Tuesday, February 13, 2007
I know I've been posting a lot of this guy's videos, but Mike Martello just has some of the best examples out there.
Here he is in Taiwan doing push hands with his instructor, who is 81 years old. Keep in mind that Mike is not fighting him, just learning from him.
This goes back to the previous Wing Chun post, where the master included many pushing techniques as well as striking.
Push hands practice is not fighting practice in the direct sense. Internal arts are difficult to learn and rely on extreme sensitivity. If you have ever crossed hands with a very good Tai Chi or Aikido practitioner, you know how they can instantly find your center of balence and center of being. I have been putty in the hands of a skilled Aikijitsu practitioner years ago. I could not feel how he was manipulating me and at any given moment he could have broke or dislocated me in a number of ways. Under the push-hands rules of engagement, my Tai Chi instructor Michael Gilman, an international champion constantly defeats me. As I have described, he can instantly find my center.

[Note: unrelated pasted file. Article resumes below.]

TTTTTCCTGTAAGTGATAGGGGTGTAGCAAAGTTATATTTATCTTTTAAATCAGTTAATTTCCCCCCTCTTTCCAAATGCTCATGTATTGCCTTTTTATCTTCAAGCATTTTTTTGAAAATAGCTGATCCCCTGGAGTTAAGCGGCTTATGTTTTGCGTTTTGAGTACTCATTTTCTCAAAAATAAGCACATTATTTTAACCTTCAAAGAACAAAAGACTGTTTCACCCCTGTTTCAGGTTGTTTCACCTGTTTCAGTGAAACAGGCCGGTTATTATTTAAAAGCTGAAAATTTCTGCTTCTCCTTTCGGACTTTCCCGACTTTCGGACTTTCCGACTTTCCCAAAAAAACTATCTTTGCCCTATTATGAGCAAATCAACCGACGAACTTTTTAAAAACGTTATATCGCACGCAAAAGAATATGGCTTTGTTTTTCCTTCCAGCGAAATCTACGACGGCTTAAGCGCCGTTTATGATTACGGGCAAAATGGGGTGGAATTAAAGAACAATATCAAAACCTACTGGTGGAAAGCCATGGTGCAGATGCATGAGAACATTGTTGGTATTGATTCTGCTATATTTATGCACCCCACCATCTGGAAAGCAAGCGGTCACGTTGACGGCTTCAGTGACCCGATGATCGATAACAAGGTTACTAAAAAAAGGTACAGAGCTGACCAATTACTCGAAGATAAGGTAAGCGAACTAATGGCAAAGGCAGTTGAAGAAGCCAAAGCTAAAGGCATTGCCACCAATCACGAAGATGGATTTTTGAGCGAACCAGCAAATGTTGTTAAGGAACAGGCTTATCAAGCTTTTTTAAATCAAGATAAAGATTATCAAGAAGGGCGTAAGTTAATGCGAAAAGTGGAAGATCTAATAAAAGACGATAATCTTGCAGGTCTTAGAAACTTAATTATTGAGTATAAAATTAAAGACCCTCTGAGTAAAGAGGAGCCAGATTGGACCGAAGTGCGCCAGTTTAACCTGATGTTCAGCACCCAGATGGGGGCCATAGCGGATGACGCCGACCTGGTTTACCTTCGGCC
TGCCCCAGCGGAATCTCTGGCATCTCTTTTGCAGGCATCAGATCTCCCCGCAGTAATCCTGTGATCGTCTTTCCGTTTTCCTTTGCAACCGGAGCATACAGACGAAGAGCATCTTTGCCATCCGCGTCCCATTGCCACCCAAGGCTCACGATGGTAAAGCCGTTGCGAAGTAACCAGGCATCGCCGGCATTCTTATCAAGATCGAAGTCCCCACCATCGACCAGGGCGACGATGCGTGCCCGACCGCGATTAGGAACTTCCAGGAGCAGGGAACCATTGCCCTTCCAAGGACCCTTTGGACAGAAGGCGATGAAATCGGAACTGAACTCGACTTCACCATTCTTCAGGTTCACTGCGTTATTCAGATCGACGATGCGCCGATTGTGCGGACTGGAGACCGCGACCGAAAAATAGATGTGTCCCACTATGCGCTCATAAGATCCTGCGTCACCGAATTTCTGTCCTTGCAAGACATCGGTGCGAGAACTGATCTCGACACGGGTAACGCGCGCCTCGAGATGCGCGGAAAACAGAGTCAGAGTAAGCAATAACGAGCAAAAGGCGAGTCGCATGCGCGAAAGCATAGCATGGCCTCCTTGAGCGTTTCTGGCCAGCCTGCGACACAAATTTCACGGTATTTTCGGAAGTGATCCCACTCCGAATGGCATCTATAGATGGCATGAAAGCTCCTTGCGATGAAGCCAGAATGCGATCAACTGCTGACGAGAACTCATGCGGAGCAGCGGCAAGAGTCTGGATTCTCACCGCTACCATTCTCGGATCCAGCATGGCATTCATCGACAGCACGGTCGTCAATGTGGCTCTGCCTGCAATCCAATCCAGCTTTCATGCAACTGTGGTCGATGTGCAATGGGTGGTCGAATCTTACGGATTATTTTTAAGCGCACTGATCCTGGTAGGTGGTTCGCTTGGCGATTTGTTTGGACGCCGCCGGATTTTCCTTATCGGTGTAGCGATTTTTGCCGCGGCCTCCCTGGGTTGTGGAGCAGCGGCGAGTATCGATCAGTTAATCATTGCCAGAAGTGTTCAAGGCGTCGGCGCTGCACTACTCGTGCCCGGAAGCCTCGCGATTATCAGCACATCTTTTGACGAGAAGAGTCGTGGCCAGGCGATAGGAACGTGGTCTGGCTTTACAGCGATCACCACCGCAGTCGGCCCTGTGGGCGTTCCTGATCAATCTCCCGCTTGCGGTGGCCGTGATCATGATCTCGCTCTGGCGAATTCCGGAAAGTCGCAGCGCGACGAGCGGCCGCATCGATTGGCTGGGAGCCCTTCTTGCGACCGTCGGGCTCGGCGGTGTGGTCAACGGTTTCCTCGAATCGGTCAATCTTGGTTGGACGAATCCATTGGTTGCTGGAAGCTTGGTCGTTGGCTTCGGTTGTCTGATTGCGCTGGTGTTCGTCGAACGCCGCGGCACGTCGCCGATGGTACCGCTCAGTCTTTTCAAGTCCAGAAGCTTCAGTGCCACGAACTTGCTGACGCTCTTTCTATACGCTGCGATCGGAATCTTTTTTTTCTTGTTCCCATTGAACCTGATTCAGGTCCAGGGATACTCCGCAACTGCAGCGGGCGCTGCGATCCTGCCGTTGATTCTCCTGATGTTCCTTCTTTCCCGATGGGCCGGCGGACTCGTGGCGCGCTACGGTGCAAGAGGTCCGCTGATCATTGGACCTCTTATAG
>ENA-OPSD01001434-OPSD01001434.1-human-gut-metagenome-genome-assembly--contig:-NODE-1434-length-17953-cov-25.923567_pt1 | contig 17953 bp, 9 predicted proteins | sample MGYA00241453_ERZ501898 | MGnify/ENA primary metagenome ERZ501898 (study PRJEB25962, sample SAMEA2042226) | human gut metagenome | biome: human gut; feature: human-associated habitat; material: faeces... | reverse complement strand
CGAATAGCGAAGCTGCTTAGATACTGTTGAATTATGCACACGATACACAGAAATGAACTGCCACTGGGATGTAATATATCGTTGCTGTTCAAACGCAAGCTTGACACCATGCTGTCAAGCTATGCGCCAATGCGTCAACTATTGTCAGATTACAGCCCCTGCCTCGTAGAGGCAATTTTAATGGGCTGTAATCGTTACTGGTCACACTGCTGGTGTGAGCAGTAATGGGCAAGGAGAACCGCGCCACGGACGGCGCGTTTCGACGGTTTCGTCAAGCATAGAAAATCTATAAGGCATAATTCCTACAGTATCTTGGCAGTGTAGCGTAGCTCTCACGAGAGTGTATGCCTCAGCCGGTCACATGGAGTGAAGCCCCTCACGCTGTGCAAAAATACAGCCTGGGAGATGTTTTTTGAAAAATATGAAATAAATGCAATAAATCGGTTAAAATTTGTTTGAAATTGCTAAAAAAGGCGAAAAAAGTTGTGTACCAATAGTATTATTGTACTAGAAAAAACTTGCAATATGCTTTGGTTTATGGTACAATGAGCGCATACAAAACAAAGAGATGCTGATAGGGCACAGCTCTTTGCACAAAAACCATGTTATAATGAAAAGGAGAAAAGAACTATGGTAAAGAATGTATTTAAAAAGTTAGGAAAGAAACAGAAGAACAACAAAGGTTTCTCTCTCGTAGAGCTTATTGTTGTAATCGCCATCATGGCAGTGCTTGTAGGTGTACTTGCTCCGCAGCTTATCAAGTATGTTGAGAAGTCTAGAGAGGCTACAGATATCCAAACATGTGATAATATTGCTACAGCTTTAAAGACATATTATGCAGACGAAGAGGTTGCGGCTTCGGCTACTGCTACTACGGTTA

Push hands teaches us proper stance and distance from opponent for offense and defense. It teaches us to not "butt heads", power against power. Rather, you learn to follow your opponents energy and utilize it to your advantage.
Remember, when you steal someone's center and really "push" them, every table, chair, stairway and sharp corner in the room becomes your weapon.